After dinner we invited our next door neighbors over for s’mores. Like us they are Christians, have four kids and do a mix of private school and homeschooling. We love chatting with the parents. Their teenage son mows our lawn, their teenage daughter sometimes babysits for us, and their younger two happen to be adopted just like our kids. The twins worship the ground they walk on. Jack (4) frequently tells us that he will marry their youngest daughter when he grows up.

Asking folks over for s’mores by the campfire is my favorite form of hosting friends. There’s no advance tidying, no food to prep, and after you gather up the chocolate wrappers and put away the chairs cleanup is done. My other favorite easy hosting option is breakfast or brunch. We stick with a simple meal like waffles cooked at the table, fruit salad, and bacon or sausage cooked in the oven (switched to eggs when we had Muslim friends over, of course!). Baked french toast would be another great option. Our kids are often in their best moods in the morning, and everyone likes breakfast foods. In addition, guests don’t have to wait around for an hour and a half when we transition straight from dinner to bedtimes for cranky little kids. Welcoming a mom for tea or coffee is another easy one. This summer we’d like to make a big batch of lemonade and cookies or watermelon and just have neighbors over to chat on the porch. What are your favorite simple ways to be hospitable without over-complicating things?

We repeated the meal a week later and plan to continue the fun over the summer. We’d like to add in other campfire cooking options like dutch oven/foil packet meals or bratwurst.

Back at the Mound

My Mom watched the kids last week so we could get out for a hiking date. We love to take our kids hiking but sometimes it’s nice to go at an adult pace without stops for every pebble, leaf, and mud puddle! The woods are a spring fairyland right now. We stopped for coffee in the quiet little farm town near our home on the way back. It reminded us of our early married days in San Antonio, TX when we’d often leave first thing in the morning, drive into the Texas Hill Country, eat a picnic lunch somewhere on the trail, then meander back home in time for dinner and evening reading or a movie.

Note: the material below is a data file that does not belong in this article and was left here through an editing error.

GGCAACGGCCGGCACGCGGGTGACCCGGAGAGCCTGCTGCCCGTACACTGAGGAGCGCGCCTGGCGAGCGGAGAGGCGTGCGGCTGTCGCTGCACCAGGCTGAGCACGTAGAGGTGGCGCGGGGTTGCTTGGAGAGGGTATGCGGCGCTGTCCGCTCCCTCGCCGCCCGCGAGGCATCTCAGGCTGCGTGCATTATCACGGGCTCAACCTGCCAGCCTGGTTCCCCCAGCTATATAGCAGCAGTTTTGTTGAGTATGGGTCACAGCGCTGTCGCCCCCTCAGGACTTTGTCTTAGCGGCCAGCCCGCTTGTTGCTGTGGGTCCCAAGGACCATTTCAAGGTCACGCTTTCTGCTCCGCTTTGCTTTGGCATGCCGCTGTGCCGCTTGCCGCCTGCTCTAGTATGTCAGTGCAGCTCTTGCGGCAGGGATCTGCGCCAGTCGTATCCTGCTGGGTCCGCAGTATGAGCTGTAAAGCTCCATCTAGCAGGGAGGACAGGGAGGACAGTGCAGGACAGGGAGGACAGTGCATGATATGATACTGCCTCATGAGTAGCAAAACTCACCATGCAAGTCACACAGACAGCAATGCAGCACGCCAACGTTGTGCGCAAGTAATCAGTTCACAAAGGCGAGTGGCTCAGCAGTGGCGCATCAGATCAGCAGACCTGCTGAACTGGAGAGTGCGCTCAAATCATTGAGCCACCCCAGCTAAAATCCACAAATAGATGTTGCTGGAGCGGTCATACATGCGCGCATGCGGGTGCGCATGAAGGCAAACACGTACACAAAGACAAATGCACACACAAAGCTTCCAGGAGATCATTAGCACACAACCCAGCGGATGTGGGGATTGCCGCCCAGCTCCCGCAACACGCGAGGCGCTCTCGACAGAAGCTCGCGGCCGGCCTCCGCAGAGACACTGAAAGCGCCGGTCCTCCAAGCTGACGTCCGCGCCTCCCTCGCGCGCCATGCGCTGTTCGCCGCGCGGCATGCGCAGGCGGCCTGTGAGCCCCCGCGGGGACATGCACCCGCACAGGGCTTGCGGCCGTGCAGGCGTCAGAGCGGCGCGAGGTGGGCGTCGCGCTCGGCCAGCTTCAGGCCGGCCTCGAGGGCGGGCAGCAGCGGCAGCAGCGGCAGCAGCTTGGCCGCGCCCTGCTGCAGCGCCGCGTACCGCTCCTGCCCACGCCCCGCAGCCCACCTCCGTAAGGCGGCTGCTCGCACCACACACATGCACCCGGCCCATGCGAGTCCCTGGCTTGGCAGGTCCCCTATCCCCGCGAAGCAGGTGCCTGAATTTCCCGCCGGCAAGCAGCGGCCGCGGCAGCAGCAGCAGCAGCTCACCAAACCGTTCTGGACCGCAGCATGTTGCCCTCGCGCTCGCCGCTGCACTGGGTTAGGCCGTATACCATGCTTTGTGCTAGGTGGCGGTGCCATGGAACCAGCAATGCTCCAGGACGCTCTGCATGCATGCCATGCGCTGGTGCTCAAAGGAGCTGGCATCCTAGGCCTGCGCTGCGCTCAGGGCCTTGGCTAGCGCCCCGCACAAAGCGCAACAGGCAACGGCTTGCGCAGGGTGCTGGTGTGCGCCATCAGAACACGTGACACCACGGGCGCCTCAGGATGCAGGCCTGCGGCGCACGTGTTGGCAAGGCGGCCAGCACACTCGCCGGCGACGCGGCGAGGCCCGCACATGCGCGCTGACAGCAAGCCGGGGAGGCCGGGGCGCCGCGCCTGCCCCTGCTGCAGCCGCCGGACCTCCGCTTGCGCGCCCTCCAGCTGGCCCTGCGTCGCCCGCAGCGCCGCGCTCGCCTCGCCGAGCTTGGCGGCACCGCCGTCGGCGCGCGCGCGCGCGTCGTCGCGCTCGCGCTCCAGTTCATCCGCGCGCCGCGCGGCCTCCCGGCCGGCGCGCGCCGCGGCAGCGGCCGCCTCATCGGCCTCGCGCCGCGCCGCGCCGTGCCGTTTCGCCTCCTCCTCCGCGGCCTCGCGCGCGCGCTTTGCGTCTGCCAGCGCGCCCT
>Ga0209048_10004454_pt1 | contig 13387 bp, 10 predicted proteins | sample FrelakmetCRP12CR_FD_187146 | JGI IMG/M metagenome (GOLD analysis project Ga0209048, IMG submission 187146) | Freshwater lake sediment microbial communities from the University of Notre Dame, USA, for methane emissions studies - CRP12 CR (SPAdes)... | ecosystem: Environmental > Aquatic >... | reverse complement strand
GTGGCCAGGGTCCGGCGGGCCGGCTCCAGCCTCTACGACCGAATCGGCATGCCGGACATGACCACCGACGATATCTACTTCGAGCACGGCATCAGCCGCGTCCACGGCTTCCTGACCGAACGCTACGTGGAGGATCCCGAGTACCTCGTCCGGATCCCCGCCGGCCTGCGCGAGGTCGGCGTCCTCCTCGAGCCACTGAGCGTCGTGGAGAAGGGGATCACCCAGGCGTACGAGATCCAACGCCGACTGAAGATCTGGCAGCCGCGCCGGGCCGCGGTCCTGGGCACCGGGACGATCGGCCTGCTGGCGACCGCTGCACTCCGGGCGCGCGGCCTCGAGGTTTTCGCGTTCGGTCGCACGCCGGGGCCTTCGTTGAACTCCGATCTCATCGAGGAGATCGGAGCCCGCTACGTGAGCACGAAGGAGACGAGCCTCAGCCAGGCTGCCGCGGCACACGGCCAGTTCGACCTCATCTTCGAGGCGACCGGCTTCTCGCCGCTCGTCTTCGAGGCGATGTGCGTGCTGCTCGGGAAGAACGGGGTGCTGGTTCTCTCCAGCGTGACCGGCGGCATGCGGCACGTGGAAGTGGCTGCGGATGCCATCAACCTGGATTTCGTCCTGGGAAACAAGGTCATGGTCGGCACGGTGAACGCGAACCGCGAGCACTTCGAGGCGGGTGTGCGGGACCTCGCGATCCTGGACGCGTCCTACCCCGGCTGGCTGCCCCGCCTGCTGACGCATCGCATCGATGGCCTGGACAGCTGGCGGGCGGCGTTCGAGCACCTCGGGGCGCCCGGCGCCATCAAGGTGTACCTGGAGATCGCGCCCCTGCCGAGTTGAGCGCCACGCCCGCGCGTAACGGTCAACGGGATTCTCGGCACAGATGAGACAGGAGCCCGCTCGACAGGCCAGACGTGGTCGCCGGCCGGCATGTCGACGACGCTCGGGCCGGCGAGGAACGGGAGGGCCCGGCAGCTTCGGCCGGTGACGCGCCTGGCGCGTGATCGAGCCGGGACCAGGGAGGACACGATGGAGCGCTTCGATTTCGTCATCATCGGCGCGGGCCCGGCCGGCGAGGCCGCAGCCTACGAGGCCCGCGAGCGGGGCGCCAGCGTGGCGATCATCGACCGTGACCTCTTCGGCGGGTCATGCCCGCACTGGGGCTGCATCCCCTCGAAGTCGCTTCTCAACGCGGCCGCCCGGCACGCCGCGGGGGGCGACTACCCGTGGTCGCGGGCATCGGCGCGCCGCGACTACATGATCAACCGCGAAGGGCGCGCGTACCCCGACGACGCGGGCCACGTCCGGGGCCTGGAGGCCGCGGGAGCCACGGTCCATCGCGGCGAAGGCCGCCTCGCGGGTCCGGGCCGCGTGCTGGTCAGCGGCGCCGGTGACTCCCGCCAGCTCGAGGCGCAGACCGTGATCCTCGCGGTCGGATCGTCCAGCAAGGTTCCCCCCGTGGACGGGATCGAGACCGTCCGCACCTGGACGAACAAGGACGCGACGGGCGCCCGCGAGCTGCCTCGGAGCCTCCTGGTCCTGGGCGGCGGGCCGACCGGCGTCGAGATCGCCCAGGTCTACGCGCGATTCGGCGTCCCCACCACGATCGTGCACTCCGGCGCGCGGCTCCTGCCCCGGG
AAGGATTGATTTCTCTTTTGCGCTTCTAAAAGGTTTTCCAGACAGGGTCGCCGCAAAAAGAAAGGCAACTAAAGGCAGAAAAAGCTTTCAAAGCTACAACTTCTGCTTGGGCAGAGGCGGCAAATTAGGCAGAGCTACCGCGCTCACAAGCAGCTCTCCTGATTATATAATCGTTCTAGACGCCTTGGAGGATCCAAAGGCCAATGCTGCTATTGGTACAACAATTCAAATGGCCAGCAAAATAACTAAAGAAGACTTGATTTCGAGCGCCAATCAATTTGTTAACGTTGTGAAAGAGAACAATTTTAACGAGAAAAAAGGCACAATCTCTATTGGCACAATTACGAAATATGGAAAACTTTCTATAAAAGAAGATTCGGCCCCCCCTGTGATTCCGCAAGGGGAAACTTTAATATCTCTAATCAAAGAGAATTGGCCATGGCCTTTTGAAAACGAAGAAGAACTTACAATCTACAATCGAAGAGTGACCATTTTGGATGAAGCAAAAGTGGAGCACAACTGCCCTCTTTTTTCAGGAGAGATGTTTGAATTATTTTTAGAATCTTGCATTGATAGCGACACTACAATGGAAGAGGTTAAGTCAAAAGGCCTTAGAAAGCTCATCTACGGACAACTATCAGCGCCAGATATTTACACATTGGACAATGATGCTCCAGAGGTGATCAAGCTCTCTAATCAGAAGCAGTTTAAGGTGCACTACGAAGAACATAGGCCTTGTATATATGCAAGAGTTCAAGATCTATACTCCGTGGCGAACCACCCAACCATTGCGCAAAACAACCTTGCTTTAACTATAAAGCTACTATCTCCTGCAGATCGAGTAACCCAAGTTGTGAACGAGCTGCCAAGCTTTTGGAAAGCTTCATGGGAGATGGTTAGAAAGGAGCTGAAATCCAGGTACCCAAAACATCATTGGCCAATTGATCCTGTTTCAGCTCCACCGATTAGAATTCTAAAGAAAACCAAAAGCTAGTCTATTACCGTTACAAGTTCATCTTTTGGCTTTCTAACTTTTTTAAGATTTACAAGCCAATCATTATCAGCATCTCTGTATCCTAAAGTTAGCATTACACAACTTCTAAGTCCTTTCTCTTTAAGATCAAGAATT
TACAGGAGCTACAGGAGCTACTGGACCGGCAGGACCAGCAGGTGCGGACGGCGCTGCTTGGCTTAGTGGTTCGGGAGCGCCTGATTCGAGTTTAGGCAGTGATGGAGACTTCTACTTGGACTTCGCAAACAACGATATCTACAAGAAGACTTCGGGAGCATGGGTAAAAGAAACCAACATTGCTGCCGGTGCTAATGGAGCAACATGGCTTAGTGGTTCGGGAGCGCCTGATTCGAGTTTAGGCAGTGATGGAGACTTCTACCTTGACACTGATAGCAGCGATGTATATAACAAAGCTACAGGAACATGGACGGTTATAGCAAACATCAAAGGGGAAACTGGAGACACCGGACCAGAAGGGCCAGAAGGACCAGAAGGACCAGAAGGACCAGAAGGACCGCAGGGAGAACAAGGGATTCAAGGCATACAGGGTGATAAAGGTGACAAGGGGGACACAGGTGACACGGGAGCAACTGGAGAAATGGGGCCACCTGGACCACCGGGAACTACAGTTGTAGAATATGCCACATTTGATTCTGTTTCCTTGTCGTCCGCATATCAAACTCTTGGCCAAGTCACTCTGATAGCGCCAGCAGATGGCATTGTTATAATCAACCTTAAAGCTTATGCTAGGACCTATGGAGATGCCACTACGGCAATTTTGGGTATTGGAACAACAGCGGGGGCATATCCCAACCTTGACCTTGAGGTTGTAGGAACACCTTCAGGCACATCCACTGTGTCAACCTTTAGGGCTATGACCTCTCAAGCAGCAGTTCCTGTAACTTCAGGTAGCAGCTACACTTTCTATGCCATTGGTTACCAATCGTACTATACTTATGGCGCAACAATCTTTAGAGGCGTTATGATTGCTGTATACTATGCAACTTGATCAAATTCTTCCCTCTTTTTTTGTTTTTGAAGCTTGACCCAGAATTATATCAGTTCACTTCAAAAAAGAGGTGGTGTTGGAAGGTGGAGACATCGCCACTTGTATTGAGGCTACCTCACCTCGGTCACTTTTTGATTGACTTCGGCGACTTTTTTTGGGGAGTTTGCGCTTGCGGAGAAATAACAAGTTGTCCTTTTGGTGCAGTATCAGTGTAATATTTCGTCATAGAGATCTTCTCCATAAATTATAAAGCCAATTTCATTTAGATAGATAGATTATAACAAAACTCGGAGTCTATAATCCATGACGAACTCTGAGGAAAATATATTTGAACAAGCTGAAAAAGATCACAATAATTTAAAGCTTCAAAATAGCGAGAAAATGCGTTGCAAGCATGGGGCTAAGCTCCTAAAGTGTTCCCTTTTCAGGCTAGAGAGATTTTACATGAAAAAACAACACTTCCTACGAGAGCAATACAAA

Easter Sunday 2017

Easter Sunday fell in the middle of an ICU night call stretch for the Man. He spent all night working in the ICU, needed recovery sleep for most of the day, and had to go back in to work on Easter night. We all had the stomach flu last Easter so it was a bit of a bummer to miss church on the biggest feast day of the year again. Still, we can’t complain since he had both Christmas and Thanksgiving off this year. That’s only happened a handful of times in his whole medical career!

The kids and I had a lovely start to Easter itself. The kids woke up to chocolate rabbits and a new book each (The Easter Story from Scholastic, The Twenty-Third Psalm and The Lord’s Prayer illustrated by Tim Ladwig, and When God Made You by Matthew Paul Turner). We don’t do filled Easter baskets – not for any deep philosophical reasons, just because I didn’t grow up with them and them seem like another parental obligation resulting in junk and sugar all over the house ;). These cinnamon rolls from Smitten Kitchen turned out perfectly for breakfast and we all loved them. I only noticed her note about switching to a different recipe after making the original, but I have no complaints about using the old one. It was great! I sang Easter hymns at the table with the kids and read the Easter story. The Man arrived home from the hospital after breakfast, stayed awake long enough to gulp a cinnamon roll, and stumbled upstairs to sleep. The morning went a bit downhill from there – overexcited kids on sugar highs, food to prep, girls’ hair to do, and four wiggly people to wrestle into their Easter finest. It’s possible some maternal yelling occurred. Maybe. Likely. Definitely.